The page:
|Publication Type:||Journal Article|
|Year of Publication:||2008|
|Authors:||A. S. Mobley, Michel, W. C., Lucero, M. T.|
|Journal:||Anatomical Record-Advances in Integrative Anatomy and Evolutionary Biology|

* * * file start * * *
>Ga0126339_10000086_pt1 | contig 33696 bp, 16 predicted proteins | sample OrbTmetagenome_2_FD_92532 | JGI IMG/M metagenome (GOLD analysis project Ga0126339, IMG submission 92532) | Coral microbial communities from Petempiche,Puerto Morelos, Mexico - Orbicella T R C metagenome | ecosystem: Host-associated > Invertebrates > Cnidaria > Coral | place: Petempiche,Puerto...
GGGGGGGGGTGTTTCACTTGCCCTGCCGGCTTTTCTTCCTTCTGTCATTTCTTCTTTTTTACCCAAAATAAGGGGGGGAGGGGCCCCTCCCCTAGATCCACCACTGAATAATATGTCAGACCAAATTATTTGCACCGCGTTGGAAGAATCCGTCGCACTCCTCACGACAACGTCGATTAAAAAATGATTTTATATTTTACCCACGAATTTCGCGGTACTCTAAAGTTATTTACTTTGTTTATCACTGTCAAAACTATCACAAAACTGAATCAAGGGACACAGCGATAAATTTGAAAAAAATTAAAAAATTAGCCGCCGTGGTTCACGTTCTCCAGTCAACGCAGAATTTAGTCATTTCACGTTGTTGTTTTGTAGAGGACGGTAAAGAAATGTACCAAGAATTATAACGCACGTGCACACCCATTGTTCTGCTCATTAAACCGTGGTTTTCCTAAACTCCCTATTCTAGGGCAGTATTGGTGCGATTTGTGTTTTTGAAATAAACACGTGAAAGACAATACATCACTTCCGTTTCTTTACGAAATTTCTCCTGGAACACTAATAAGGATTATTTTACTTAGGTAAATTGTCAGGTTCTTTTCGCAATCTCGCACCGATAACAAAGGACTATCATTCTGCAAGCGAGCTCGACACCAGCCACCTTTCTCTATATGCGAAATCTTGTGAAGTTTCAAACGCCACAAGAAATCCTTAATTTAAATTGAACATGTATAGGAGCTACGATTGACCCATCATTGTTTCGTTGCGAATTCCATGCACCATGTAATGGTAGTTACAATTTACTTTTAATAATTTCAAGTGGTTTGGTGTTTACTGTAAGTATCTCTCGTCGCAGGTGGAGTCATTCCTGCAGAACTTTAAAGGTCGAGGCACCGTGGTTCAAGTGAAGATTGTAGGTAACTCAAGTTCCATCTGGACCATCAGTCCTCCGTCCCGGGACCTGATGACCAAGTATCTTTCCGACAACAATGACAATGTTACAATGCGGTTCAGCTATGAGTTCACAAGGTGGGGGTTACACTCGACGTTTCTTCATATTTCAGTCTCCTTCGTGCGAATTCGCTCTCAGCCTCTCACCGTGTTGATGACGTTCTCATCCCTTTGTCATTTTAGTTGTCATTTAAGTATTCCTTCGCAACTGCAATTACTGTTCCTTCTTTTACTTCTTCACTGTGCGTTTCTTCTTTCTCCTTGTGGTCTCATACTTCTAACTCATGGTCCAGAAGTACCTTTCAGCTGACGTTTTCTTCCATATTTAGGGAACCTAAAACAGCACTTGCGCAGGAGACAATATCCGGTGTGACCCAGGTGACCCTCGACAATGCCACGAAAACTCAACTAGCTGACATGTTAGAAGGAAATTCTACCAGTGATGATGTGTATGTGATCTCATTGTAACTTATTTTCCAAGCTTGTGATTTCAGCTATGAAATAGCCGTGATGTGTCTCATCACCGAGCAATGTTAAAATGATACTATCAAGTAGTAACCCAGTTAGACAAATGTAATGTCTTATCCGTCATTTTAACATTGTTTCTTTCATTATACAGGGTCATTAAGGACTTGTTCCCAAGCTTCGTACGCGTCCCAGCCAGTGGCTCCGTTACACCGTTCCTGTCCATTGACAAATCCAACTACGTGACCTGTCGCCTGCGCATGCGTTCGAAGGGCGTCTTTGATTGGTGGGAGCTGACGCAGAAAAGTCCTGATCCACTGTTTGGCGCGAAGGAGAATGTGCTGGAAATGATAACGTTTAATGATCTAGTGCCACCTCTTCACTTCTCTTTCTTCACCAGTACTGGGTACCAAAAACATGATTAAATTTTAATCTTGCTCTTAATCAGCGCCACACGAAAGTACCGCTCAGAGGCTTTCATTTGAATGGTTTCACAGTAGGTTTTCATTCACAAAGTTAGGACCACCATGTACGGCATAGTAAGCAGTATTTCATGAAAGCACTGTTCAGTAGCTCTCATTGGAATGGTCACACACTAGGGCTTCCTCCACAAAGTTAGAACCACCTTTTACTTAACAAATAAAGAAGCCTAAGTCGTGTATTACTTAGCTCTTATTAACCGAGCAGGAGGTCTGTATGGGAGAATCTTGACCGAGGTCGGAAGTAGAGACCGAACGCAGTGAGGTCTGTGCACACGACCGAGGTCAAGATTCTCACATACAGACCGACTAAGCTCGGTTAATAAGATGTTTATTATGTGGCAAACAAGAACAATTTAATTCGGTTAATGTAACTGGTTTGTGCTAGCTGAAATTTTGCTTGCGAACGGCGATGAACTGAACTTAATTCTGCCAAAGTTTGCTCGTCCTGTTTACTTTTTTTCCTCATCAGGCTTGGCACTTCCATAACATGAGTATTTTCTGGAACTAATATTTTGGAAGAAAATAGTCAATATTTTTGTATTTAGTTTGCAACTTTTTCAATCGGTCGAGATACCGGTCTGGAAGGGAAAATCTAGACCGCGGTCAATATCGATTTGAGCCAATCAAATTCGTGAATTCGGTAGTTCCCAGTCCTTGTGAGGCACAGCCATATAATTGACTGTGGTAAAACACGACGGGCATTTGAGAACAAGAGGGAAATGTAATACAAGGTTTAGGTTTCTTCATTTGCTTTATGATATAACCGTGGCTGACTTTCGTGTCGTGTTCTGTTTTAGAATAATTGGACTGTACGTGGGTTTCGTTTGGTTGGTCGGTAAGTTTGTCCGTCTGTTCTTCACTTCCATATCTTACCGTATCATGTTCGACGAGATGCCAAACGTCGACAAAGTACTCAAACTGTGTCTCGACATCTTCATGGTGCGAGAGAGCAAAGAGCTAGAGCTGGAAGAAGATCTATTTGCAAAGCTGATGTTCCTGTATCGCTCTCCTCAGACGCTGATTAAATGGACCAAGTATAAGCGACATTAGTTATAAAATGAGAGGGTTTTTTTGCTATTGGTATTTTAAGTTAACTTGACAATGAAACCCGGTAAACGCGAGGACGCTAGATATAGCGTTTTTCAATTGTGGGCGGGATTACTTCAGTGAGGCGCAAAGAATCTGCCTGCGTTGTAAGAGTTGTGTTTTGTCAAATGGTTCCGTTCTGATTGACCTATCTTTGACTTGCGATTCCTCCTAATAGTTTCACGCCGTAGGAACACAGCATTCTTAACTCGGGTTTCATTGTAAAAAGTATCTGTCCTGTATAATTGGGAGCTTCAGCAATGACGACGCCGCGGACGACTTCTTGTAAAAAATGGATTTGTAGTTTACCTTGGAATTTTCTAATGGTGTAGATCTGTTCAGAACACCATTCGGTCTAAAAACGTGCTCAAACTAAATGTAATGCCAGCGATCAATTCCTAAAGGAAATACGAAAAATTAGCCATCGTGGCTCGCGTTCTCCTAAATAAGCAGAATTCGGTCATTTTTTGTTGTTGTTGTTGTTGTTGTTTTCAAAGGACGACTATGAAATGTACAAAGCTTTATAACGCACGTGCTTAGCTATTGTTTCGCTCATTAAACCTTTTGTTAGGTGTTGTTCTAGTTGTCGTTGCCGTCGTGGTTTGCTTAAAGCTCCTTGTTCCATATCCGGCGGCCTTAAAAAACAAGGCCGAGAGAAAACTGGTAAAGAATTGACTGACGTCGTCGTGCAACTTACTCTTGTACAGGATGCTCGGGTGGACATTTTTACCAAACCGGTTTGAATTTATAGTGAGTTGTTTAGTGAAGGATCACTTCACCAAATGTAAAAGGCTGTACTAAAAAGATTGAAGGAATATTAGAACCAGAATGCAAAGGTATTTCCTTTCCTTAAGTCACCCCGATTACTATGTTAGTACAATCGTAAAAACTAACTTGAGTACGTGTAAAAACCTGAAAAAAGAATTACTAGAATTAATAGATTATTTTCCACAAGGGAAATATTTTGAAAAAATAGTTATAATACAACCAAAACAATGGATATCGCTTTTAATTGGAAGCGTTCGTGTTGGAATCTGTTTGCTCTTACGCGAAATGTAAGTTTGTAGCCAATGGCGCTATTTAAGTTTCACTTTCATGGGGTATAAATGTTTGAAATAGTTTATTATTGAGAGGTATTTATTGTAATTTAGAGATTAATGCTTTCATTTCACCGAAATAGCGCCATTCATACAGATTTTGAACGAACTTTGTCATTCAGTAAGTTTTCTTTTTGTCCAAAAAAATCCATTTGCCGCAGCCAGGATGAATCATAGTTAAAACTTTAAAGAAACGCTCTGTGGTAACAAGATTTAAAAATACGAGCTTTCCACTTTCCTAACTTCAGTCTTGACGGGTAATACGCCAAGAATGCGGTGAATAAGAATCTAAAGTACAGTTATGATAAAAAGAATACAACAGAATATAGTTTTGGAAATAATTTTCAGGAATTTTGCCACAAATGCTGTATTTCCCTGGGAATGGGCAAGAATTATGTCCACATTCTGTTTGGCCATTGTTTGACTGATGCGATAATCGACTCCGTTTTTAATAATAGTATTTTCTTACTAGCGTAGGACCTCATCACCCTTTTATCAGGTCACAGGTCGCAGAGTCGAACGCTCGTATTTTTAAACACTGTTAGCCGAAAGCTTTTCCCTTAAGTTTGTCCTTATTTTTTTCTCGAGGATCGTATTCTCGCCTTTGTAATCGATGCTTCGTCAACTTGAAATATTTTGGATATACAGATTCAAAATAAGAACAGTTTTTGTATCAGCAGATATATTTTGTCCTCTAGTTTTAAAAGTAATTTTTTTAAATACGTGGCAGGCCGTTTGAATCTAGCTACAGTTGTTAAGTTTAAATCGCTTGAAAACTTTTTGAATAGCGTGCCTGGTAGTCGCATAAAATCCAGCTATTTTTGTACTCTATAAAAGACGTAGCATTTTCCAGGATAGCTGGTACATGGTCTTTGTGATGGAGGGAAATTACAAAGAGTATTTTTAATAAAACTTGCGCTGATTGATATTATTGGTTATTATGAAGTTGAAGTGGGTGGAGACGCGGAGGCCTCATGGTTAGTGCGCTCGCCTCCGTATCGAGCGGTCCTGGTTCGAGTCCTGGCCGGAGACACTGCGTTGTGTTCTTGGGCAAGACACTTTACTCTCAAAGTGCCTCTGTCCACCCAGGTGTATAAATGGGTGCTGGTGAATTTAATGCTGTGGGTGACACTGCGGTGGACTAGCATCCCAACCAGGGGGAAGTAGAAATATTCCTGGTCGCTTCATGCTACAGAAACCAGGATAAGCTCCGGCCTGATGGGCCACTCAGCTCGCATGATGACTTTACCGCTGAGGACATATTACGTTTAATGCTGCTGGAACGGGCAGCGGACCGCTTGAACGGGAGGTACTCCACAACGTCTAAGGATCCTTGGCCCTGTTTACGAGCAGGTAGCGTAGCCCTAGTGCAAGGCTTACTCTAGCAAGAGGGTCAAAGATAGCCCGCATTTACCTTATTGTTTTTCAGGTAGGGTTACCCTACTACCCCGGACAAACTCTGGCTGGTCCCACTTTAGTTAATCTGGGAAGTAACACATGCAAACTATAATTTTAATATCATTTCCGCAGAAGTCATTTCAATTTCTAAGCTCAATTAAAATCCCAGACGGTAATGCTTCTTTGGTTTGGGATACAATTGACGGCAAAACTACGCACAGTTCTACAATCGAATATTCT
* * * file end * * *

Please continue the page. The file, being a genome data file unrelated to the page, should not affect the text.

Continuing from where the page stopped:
In the olfactory organ of the squid, Lolliguncula brevis there are five morphological types of olfactory receptor neurons (ORNs). Previous work to characterize odor sensitivity of squid ORNs was performed on only two of the five types in dissociated primary cell cultures. Here, we sought to establish the odorant responsiveness of all five types. We exposed live squid or intact olfactory organs to excitatory odors plus the activity marker, agmatine (AGB), an arginine derivative that enters cells through nonselective cation channels. An antibody against AGB was used to identify odorant-activated neurons. We were able to determine the ORN types of AGB-labeled cells based on their location in the epithelium, morphology and immunolabeling by a set of metabolites: arginine, aspartate, glutamate, glycine, and glutathione. Of 389 neurons identified from metabolite-labeled tissue, 3% were type 1, 32% type 2, 33% type 3, 15% type 4, and 17% type 5. Each ORN type had different odorant specificity with type 3 cells showing the highest percentages of odorant-stimulated AGB labeling. Type 1 cells were rare and none of the identified type 1 cells responded to the tested odorants, which included glutamate, alanine and AGB. Glutamate is a behaviorally attractive odorant and elicited AGB labeling in types 2 and 3. Glutamate-activated AGB labeling was significantly reduced in the presence of the adenylate cyclase inhibitor, SQ22536 (80 mu M). These data suggest that the five ORN types differ in their relative abundance and odor responsiveness and that the adenylate cyclase pathway is involved in squid olfactory transduction.